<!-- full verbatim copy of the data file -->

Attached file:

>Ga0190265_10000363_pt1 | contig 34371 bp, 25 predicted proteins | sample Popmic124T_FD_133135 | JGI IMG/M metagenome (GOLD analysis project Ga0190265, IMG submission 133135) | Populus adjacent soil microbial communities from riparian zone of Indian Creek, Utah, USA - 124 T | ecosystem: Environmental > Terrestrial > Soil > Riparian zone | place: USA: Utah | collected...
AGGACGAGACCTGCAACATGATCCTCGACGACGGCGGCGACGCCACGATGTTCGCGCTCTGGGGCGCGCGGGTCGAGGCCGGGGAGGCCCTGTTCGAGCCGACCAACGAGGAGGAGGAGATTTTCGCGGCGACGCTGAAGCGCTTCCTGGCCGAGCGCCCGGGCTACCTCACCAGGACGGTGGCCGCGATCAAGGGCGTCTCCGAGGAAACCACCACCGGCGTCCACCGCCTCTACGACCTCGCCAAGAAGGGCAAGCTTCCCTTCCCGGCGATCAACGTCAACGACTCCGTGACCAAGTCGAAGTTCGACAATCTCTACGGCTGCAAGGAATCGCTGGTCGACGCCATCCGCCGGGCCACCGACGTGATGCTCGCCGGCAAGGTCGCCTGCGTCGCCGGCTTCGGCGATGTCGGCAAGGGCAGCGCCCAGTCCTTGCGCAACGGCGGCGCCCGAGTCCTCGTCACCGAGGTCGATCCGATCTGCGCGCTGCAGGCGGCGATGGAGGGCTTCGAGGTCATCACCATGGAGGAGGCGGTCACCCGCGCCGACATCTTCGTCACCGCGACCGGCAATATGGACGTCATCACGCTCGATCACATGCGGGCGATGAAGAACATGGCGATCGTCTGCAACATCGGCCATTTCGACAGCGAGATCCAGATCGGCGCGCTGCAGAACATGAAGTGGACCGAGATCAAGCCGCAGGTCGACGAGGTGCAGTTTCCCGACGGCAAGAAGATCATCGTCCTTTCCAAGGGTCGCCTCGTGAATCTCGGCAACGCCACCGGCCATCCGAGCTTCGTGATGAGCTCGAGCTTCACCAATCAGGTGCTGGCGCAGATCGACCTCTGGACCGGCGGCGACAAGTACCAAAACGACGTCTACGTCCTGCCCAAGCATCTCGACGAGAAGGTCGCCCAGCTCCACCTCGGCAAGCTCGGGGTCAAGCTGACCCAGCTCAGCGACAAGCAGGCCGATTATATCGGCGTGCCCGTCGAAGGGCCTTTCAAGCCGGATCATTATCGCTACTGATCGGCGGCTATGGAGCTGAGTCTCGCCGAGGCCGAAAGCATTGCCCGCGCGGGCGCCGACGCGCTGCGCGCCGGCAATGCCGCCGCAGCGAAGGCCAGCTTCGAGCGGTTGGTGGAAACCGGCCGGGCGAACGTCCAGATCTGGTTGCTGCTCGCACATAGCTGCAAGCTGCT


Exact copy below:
>Ga0190265_10000363_pt1 | contig 34371 bp, 25 predicted proteins | sample Popmic124T_FD_133135 | JGI IMG/M metagenome (GOLD analysis project Ga0190265, IMG submission 133135) | Populus adjacent soil microbial communities from riparian zone of Indian Creek, Utah, USA - 124 T | ecosystem: Environmental > Terrestrial > Soil > Riparian zone | place: USA: Utah | collected...
AGGACGAGACCTGCAACATGATCCTCGACGACGGCGGCGACGCCACGATGTTCGCGCTCTGGGGCGCGCGGGTCGAGGCCGGGGAGGCCCTGTTCGAGCCGACCAACGAGGAGGAGGAGATTTTCGCGGCGACGCTGAAGCGCTTCCTGGCCGAGCGCCCGGGCTACCTCACCAGGACGGTGGCCGCGATCAAGGGCGTCTCCGAGGAAACCACCACCGGCGTCCACCGCCTCTACGACCTCGCCAAGAAGGGCAAGCTTCCCTTCCCGGCGATCAACGTCAACGACTCCGTGACCAAGTCGAAGTTCGACAATCTCTACGGCTGCAAGGAATCGCTGGTCGACGCCATCCGCCGGGCCACCGACGTGATGCTCGCCGGCAAGGTCGCCTGCGTCGCCGGCTTCGGCGATGTCGGCAAGGGCAGCGCCCAGTCCTTGCGCAACGGCGGCGCCCGAGTCCTCGTCACCGAGGTCGATCCGATCTGCGCGCTGCAGGCGGCGATGGAGGGCTTCGAGGTCATCACCATGGAGGAGGCGGTCACCCGCGCCGACATCTTCGTCACCGCGACCGGCAATATGGACGTCATCACGCTCGATCACATGCGGGCGATGAAGAACATGGCGATCGTCTGCAACATCGGCCATTTCGACAGCGAGATCCAGATCGGCGCGCTGCAGAACATGAAGTGGACCGAGATCAAGCCGCAGGTCGACGAGGTGCAGTTTCCCGACGGCAAGAAGATCATCGTCCTTTCCAAGGGTCGCCTCGTGAATCTCGGCAACGCCACCGGCCATCCGAGCTTCGTGATGAGCTCGAGCTTCACCAATCAGGTGCTGGCGCAGATCGACCTCTGGACCGGCGGCGACAAGTACCAAAACGACGTCTACGTCCTGCCCAAGCATCTCGACGAGAAGGTCGCCCAGCTCCACCTCGGCAAGCTCGGGGTCAAGCTGACCCAGCTCAGCGACAAGCAGGCCGATTATATCGGCGTGCCCGTCGAAGGGCCTTTCAAGCCGGATCATTATCGCTACTGATCGGCGGCTATGGAGCTGAGTCTCGCCGAGGCCGAAAGCATTGCCCGCGCGGGCGCCGACGCGCTGCGCGCCGGCAATGCCGCCGCAGCGAAGGCCAGCTTCGAGCGGTTGGTGGAAACCGGCCGGGCGAACGTCCAGATCTGGTTGCTGCTCGCACATAGCTGCAAGCTGCT